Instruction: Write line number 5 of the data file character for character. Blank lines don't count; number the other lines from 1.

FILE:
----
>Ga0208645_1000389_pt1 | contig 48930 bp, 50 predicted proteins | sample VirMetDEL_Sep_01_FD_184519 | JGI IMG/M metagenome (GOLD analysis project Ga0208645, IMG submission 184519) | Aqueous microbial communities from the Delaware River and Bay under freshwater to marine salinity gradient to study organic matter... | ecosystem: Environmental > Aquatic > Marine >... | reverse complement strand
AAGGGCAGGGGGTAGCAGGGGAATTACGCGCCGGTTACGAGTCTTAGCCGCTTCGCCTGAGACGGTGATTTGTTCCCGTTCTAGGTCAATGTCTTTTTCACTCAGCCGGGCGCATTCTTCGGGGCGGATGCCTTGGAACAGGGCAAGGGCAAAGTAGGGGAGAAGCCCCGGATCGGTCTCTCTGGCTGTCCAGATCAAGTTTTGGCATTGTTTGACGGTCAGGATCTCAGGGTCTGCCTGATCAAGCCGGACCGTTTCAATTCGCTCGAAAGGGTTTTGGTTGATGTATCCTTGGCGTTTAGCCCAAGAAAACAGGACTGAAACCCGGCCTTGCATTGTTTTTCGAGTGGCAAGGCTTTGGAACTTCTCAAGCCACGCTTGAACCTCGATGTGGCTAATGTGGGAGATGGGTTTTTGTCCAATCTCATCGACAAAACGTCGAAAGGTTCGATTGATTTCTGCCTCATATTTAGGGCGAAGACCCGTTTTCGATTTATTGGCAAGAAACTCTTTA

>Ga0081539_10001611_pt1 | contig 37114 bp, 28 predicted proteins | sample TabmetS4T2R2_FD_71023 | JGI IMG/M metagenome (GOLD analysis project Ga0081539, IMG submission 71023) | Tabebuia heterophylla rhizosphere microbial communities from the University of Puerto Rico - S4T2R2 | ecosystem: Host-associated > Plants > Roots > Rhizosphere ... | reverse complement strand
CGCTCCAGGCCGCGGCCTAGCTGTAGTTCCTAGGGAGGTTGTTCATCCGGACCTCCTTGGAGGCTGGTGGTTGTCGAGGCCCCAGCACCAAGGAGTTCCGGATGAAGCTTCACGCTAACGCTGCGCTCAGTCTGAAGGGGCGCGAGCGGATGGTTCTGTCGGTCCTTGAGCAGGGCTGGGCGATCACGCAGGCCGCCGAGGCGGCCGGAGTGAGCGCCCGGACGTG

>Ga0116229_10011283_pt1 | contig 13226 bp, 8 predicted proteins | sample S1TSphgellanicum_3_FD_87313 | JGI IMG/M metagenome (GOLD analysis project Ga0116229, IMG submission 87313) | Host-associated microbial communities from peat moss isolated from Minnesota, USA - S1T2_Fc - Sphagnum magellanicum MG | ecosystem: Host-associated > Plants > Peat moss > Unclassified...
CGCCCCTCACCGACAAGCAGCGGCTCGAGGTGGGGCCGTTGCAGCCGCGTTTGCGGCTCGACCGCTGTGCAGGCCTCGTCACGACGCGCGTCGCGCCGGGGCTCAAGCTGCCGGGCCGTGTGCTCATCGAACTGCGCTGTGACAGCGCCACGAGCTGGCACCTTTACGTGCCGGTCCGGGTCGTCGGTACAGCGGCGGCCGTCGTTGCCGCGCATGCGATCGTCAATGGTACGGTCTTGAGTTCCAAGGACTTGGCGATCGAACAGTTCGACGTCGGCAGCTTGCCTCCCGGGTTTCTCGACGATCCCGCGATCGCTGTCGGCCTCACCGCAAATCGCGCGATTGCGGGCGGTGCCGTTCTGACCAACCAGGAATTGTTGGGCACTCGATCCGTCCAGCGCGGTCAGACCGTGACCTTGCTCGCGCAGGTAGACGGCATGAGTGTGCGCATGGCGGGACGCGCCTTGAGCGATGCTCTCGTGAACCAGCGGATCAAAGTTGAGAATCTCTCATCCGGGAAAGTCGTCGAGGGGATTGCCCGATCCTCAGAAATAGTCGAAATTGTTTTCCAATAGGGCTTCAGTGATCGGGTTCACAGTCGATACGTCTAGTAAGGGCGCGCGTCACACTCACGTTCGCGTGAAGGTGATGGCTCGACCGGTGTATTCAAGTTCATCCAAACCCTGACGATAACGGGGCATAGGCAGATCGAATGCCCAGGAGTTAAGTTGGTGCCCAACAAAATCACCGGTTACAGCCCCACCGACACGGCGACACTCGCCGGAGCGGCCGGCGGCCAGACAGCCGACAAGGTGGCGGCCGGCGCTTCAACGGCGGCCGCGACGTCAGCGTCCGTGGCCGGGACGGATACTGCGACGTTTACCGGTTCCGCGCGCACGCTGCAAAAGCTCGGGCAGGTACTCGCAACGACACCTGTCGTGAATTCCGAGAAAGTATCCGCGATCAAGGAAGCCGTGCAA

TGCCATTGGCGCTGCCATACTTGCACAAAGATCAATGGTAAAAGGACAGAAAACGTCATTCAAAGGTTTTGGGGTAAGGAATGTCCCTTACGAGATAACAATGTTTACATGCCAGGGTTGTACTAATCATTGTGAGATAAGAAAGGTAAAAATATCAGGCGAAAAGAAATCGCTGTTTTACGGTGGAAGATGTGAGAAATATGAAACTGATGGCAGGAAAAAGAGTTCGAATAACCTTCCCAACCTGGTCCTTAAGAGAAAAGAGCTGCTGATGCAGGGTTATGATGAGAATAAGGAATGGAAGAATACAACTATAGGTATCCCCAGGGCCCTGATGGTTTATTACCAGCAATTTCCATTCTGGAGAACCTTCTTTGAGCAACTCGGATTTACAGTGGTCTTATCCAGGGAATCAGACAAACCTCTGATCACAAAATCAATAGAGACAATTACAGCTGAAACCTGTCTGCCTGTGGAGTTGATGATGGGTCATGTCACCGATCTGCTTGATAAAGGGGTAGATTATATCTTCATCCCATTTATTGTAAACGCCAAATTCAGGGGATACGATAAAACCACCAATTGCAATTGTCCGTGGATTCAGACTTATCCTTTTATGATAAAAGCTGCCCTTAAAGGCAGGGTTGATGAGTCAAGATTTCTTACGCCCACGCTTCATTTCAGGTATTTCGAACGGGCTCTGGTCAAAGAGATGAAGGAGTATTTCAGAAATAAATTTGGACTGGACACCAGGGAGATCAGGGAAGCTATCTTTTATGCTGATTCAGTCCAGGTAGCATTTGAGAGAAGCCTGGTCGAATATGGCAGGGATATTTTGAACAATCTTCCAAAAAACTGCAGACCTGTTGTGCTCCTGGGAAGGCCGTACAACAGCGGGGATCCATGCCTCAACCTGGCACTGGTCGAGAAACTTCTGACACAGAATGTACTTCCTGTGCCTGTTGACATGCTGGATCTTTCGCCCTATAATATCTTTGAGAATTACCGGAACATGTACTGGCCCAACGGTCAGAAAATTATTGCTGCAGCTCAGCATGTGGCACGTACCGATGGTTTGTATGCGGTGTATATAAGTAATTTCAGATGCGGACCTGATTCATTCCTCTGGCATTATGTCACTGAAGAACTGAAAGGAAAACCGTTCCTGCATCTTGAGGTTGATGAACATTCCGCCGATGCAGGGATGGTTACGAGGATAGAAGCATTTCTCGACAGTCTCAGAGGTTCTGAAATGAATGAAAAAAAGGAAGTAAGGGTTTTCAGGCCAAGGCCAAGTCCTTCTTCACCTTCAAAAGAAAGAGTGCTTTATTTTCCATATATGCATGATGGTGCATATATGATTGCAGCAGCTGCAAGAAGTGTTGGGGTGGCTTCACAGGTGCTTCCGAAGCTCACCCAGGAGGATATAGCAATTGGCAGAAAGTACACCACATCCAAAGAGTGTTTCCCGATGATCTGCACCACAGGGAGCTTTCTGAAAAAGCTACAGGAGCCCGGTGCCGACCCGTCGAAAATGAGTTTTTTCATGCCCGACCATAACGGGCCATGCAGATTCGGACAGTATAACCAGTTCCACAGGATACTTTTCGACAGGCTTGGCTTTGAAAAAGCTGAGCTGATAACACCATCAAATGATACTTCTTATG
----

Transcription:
>Ga0116229_10011283_pt1 | contig 13226 bp, 8 predicted proteins | sample S1TSphgellanicum_3_FD_87313 | JGI IMG/M metagenome (GOLD analysis project Ga0116229, IMG submission 87313) | Host-associated microbial communities from peat moss isolated from Minnesota, USA - S1T2_Fc - Sphagnum magellanicum MG | ecosystem: Host-associated > Plants > Peat moss > Unclassified...